S1: Episode 44 - Michael McCulloch

Episode Information

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Narrator:  Welcome to My Heart is Not Blind. Narrative histories about blindness and perception. A traveling exhibition and book published by Trinity University Press, supported by Kronkosky Charitable Foundation, edited and hosted by Michael Nye. Stories are often found, resting along the edges of surprise and revelation. Every person, every place is a map to somewhere else. Episode 44, Michael McCulloch.

Michael:  My mother’s name is Machi Waanabi. She is Japanese, born and raised in Tokyo. She moved to the United States after she married my father who was in the service. She had a lot of strength and I mean, not only was she blind, she had cancer early on in her life. So the strength that I saw in her just adapting, especially seeing my mother being discriminated, and even us kids at times in the neighborhood because we were, uh, half Japanese. I remember seeing the movie Moby Dick. And so whenever a storm would come in and the wind would start blowing and I would start imagining that I was in the Moby Dick story, I would kind of hug a tree and just continuing to feel the rain and, and the wind in my face and would do that as long as I could until my mother would call us in from the storm.

I was 28 years old when the glaucoma was first diagnosed. I, uh, knew that there was a good chance of having it because my mother went blind. And when, when I was in my teens from glaucoma, I mean she basically went from, you know, one day being fully sighted to the next day being pretty much totally blind. I really didn’t notice any symptoms from the glaucoma. What it does is it, uh, damages the optic nerve. It starts reducing your peripheral vision and unchecked, it’ll basically reduce your vision down to like a pinpoint and eventually to nothing.

After I lost the vision in my second eye, went through a period of six, seven months of not doing anything. Basically, I, I didn’t work, I didn’t go out of the house. But, uh, with the support system that I had, especially a group of guys that I had been meeting with on a weekly basis and through my own faith, was able to overcome that depression and came to a point of acceptance of my blindness. For me, uh, blindness is not living in darkness because I do have still some light reception and able to see the shadows. And so even last week we had a full moon and I could see a little speck of light. And so just being able to see that little speck of light was enough to bring, bring back a good memory of having seen a full moon.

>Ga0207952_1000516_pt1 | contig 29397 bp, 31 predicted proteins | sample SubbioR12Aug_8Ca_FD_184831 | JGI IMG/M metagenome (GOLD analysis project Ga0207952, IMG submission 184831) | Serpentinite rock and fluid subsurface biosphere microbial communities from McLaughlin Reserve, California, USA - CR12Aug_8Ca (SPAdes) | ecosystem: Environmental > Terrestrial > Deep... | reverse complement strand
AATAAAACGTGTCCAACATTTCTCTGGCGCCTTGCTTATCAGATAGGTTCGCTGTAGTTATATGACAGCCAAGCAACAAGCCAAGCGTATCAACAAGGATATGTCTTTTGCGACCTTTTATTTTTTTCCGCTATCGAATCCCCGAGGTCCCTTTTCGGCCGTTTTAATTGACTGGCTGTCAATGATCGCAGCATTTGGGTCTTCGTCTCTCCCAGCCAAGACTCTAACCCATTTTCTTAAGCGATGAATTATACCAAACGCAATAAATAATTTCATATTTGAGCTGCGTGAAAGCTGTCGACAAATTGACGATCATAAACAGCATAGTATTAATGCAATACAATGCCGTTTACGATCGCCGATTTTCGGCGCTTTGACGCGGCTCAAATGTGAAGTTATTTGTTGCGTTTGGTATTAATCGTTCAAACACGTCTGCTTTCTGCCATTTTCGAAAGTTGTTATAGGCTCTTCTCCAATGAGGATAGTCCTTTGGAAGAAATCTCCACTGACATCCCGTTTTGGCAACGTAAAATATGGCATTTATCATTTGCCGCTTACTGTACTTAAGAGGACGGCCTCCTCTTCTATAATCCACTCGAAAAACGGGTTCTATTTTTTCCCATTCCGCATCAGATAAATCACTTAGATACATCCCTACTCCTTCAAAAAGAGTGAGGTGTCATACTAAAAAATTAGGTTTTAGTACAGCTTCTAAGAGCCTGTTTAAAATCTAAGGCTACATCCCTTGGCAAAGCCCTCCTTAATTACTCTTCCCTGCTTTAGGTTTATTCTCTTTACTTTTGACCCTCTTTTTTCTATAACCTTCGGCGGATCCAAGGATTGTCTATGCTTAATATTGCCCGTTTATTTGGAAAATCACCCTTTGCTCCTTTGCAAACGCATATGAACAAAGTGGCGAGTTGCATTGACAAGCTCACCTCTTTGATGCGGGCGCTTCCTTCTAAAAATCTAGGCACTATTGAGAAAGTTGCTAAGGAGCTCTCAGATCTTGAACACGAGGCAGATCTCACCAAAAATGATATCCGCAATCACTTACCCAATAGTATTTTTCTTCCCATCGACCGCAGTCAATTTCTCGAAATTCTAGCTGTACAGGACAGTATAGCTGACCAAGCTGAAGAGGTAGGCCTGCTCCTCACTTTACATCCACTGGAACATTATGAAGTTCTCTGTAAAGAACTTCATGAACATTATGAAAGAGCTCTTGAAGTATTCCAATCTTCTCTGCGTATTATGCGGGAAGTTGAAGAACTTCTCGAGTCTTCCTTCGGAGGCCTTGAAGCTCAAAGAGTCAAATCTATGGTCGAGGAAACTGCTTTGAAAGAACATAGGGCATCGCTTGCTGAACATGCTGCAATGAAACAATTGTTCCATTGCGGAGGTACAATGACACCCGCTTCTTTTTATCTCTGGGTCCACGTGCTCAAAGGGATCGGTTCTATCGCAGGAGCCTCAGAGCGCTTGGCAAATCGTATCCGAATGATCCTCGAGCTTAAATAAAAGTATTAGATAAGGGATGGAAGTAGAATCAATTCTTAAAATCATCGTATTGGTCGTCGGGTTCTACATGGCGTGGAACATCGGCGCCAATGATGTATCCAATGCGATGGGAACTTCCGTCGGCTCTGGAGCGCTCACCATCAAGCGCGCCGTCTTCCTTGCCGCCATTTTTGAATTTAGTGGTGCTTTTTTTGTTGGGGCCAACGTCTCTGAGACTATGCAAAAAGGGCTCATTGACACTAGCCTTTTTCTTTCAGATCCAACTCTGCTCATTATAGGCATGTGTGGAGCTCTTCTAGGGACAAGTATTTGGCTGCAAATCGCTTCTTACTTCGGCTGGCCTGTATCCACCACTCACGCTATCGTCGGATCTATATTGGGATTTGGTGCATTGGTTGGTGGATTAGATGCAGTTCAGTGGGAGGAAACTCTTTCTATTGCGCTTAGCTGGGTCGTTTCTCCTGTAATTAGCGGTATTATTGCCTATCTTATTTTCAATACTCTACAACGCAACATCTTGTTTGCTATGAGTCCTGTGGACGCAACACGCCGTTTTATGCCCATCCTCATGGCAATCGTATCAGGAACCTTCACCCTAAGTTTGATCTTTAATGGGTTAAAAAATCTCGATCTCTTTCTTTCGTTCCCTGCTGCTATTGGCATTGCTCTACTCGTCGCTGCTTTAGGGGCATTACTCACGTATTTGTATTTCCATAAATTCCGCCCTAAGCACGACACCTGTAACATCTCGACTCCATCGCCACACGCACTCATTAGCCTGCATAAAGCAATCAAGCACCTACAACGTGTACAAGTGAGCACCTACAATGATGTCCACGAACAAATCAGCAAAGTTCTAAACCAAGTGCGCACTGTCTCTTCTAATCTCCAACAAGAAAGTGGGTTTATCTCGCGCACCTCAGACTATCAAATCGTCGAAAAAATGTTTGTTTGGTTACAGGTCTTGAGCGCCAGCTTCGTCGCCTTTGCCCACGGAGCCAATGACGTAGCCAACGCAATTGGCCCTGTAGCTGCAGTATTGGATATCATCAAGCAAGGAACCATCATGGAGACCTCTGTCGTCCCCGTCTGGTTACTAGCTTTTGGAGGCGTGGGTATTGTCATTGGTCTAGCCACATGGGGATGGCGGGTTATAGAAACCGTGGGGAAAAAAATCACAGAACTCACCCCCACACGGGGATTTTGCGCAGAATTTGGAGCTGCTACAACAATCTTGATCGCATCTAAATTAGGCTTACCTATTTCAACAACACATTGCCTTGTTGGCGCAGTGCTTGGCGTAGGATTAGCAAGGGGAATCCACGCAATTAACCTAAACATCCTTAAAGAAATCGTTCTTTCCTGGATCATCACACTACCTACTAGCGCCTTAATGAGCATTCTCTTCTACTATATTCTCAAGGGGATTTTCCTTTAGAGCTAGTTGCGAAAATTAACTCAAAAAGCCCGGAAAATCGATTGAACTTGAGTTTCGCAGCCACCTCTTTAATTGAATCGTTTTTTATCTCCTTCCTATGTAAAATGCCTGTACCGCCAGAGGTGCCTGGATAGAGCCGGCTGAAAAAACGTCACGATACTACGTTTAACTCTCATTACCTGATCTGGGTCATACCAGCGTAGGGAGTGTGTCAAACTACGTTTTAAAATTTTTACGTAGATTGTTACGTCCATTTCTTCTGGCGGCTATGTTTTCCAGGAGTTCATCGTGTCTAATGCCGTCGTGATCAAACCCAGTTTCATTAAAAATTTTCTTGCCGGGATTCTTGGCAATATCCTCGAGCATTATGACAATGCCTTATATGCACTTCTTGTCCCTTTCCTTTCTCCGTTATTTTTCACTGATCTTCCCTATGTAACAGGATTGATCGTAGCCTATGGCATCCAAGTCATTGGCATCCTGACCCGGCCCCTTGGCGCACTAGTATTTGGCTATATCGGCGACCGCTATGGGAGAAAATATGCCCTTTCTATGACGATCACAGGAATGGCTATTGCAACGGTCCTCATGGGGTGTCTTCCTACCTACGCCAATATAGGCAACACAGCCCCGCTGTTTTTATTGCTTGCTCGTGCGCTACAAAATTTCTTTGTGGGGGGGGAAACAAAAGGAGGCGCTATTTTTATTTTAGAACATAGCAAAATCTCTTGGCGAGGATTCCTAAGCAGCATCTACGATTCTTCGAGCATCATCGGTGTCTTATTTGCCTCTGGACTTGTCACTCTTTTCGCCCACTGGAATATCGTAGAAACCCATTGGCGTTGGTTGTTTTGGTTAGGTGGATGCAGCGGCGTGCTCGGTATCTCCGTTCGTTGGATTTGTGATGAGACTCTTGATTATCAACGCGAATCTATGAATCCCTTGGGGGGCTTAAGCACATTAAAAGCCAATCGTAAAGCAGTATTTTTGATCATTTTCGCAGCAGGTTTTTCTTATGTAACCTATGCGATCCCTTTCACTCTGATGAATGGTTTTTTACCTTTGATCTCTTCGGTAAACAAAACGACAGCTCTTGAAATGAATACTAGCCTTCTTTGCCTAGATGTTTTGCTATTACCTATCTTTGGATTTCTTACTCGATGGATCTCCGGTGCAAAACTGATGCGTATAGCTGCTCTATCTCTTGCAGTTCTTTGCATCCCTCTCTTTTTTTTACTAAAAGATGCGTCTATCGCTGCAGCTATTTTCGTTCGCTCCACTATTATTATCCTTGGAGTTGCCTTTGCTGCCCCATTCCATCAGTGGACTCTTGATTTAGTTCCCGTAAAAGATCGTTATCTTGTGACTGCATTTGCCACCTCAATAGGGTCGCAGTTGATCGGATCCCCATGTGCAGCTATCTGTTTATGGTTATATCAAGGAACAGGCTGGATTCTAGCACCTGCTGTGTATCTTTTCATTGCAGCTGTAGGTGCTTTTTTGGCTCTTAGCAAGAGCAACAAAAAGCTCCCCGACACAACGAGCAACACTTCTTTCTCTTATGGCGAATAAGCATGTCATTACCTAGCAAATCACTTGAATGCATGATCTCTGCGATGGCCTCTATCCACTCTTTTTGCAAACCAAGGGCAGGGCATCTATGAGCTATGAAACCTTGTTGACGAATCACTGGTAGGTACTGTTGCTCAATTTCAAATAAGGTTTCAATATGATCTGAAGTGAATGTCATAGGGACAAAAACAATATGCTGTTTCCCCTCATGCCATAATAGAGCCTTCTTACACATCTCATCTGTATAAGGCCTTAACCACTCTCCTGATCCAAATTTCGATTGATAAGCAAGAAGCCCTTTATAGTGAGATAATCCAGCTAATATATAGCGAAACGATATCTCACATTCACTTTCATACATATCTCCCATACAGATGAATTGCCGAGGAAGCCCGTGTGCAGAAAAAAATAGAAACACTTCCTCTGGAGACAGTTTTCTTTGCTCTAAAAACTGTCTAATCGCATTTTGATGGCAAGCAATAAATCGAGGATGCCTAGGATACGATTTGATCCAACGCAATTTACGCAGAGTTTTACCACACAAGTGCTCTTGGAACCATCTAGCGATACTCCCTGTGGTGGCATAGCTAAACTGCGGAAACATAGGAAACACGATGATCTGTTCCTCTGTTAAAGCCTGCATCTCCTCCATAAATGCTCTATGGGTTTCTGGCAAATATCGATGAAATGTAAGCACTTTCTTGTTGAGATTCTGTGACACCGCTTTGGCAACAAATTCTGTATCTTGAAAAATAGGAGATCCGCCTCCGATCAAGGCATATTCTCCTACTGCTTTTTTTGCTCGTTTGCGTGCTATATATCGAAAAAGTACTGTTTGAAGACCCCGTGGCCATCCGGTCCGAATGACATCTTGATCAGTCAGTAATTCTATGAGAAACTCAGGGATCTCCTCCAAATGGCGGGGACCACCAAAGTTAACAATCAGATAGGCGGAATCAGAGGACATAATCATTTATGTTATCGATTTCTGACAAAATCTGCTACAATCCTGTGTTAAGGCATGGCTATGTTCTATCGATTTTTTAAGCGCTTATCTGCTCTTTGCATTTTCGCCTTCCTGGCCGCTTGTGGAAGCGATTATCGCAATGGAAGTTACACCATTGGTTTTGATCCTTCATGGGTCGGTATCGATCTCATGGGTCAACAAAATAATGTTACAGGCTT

I, uh, like to go for walks in the park down near my house and to hear the different birds and other animals, insects. And a lot of times when I’m waiting on transportation to pick me up, I’ll just sit and just listen to conversations. Dialects, the different pitch and tone of voices. I mean, I never would’ve done that as a sighted person. Blindness is not the end of your life. I see it at times as a nuisance, but for the most part I can pretty much do everything that I did as a sighted person. Yeah, there are some limitations. Of course, I cannot drive. I’ve had to adapt. A lot of, uh, movies are now audio described, so enjoy those just as much as I did. Maybe even more as a sighted person.

As far as philosophy or belief, I tend to hold to the golden rule. Everyone has value and at some point in life, you know, everybody’s gonna have some kind of disability. You know, I work 40 hours a week, so I spend the rest of that time on different blind related projects, meetings, the radio program, the ibug cafe, so all of all of those activities related ibug are associated with technology available for the blind and visually impaired. My name is Michael McCulloch. I’m an aerospace engineer working at the Johnson Space Center for the Boeing Company. And my particular job, I lead a group that develops procedures for the astronauts and the ground controllers to tell them how to assemble any of the equipment that go up on the space station that the Boeing company develops and builds.

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Host:  Michael is a graduate of Rice University where he received his bachelor’s and master’s degree in electrical engineering. His resume is impressive. He worked for the Boeing Company, Space Exploration at NASA, in the space shuttle program on the International Space Station prior to his retirement. Michael is the founder of the nonprofit ibug Eye Blind Users group, which promotes independence of the blind through accessible technology training. He received the Dr. Jacob Bolotin Award from the National Federation of the Blind, which honors individuals who are a positive force in the lives of others. Michael is a traveler and has completed a four day trek along the Inca Trail to Machu Picchu, Peru. He talks about his philosophy. At some point in life, everyone is going to have some kind of disability. I believe that everyone has value and has the right to live to their fullest potential. Join us next week. I’m Michael Nye. Thank you so much for listening.